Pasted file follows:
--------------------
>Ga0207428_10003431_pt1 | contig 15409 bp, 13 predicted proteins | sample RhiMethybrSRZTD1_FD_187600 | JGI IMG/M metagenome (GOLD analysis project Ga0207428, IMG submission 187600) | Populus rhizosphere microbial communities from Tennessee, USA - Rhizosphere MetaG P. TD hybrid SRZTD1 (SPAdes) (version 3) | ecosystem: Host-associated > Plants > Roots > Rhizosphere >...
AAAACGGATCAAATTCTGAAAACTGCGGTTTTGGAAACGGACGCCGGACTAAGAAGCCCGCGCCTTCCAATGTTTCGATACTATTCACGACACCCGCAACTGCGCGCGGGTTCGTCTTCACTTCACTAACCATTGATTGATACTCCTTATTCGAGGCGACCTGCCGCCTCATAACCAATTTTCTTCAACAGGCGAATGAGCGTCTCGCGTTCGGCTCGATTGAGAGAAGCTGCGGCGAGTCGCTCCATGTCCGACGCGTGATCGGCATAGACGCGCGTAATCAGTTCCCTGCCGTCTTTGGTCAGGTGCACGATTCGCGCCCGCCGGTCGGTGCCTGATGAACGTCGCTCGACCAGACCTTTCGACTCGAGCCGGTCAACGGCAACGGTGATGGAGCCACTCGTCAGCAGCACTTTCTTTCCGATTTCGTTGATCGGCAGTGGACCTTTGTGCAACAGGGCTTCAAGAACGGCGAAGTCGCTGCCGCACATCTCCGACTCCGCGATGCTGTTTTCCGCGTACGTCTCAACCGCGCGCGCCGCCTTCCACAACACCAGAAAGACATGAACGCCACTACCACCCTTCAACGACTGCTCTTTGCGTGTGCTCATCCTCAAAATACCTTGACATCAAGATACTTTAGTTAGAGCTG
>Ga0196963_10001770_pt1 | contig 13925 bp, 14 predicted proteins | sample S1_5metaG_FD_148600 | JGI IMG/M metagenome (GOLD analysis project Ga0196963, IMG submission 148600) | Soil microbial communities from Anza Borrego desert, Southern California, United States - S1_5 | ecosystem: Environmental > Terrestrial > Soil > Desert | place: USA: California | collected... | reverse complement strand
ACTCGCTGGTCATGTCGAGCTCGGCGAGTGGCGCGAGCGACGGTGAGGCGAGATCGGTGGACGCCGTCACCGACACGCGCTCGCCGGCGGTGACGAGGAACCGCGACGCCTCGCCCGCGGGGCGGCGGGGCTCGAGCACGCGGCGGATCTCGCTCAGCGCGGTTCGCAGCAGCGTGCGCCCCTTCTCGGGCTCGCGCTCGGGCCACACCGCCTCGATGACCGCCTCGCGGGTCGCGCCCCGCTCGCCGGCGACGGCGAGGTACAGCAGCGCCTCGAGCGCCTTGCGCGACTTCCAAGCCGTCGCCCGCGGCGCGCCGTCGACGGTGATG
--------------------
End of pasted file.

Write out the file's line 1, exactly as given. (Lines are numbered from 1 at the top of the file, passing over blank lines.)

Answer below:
>Ga0207428_10003431_pt1 | contig 15409 bp, 13 predicted proteins | sample RhiMethybrSRZTD1_FD_187600 | JGI IMG/M metagenome (GOLD analysis project Ga0207428, IMG submission 187600) | Populus rhizosphere microbial communities from Tennessee, USA - Rhizosphere MetaG P. TD hybrid SRZTD1 (SPAdes) (version 3) | ecosystem: Host-associated > Plants > Roots > Rhizosphere >...